S111 How Minorities Use Social Media During Weather Related Crises: Results of a U.S. National Weather Survey

Sunday, 22 January 2017
4E (Washington State Convention Center )
Michelle A. Dovil, NCAS, Washington, DC; and B. Mills, L. D. Williams, and T. Tyree

More than ten years ago millions of viewers watched the devastating images of thousands of people tread helplessly through chest high water in the aftermath of Hurricane Katrina. Just a few years later, the Super Tuesday tornado outbreak hit the southern region of the United States with an astounding 87 tornadoes. Following these tragic events was Hurricane Sandy, which hit the Northeast. According to the National Oceanic and Atmospheric Administration (2012) record-breaking snowfall, cold temperatures, extended drought, high heat, severe flooding, violent tornadoes, and massive hurricanes have all combined to reach the greatest number of multibillion-dollar weather disasters in the nation’s history. The imminent threats of natural hazards have become a major part of our daily lives. Consequently, immediate monitoring and warnings go into effect once a potential natural hazard is spotted to both prepare and to mitigate any forthcoming danger.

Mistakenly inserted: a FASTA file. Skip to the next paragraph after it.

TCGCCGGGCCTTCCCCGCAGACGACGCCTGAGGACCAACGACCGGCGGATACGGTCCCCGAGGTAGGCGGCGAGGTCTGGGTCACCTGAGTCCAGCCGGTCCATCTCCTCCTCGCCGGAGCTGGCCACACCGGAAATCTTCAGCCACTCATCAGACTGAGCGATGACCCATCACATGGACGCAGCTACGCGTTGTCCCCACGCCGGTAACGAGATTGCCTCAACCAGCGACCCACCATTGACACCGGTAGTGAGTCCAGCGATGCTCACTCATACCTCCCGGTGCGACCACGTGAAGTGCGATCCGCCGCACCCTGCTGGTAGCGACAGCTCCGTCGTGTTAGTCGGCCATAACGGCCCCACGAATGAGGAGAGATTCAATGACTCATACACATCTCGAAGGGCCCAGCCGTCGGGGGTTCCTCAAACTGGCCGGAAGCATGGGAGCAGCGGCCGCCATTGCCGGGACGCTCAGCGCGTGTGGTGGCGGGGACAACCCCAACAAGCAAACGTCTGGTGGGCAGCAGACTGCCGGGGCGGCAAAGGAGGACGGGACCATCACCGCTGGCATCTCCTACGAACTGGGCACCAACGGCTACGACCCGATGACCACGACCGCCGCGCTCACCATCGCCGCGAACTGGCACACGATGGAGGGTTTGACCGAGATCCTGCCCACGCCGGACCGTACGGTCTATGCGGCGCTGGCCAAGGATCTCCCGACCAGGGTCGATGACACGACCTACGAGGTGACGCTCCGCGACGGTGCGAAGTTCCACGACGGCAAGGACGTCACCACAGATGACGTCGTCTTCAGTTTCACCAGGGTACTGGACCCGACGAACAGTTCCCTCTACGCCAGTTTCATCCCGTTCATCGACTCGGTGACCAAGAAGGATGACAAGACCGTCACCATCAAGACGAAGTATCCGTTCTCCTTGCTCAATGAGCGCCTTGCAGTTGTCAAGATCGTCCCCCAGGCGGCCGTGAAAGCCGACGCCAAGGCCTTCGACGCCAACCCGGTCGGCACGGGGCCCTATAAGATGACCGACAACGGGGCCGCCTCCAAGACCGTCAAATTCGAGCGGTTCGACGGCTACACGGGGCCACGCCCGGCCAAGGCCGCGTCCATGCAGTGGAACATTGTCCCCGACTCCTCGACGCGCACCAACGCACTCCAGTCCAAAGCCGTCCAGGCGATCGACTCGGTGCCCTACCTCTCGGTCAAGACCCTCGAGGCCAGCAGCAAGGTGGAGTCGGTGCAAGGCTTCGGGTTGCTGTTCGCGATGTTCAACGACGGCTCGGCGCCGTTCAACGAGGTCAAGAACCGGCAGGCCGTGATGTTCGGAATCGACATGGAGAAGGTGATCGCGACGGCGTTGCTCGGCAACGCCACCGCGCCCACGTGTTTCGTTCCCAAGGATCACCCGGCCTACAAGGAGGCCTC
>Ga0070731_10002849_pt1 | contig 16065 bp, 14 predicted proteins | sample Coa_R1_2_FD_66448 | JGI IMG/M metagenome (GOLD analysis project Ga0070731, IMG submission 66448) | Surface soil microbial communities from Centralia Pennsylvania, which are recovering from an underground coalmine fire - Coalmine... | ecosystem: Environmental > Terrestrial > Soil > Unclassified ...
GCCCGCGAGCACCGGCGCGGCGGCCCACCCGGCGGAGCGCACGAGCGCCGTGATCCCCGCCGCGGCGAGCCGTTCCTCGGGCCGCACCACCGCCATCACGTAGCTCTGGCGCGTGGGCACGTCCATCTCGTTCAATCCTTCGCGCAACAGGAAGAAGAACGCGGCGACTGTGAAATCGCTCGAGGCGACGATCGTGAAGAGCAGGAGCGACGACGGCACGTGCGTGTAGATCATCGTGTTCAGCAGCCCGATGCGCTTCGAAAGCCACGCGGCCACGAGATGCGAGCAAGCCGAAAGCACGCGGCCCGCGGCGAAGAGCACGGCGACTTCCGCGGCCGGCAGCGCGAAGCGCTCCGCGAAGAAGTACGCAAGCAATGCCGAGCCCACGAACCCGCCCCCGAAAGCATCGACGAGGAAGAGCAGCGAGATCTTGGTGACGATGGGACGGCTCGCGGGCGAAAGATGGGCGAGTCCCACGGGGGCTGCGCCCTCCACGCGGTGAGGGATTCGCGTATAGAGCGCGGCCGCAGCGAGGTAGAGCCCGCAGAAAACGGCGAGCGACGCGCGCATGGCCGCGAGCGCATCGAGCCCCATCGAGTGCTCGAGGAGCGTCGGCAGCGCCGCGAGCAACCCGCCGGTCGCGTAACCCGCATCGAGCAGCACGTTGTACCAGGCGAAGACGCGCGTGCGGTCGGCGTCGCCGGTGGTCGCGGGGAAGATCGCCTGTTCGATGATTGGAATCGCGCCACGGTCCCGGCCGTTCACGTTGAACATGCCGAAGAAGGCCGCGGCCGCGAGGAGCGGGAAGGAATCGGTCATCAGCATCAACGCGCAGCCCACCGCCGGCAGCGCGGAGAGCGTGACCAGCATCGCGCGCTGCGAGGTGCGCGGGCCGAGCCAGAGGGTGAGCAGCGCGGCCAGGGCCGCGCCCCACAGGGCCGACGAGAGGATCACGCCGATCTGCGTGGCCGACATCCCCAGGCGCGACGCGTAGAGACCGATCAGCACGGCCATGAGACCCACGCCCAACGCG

These warning messages can come from a variety of sources, such as the U.S. Weather Service, media outlets, government officials, friends, and relatives (West and Orr, 2007). However, as technology continues to increase, so, too, do the ways individuals obtain critical information. Although traditional outlets, such as television, radio and newspapers, are still commonly used, according to Tucker (2011) social media are the most recent tools in the area of public health and disaster preparedness, because government officials can use them to immediately disseminate much-needed information to the public. This is particularly important for minority populations, as they are typically known for not only using non-traditional media outlets, but also disregarding weather warnings. By utilizing a national weather survey, this study will ascertain which specific outlets are the most effective sources for delivering pertinent informational warnings and protective actions for African Americans and Latinos. It is important to understand how to successfully disseminate critical warnings to ensure these audiences not only receive, but also adhere to these important messages.

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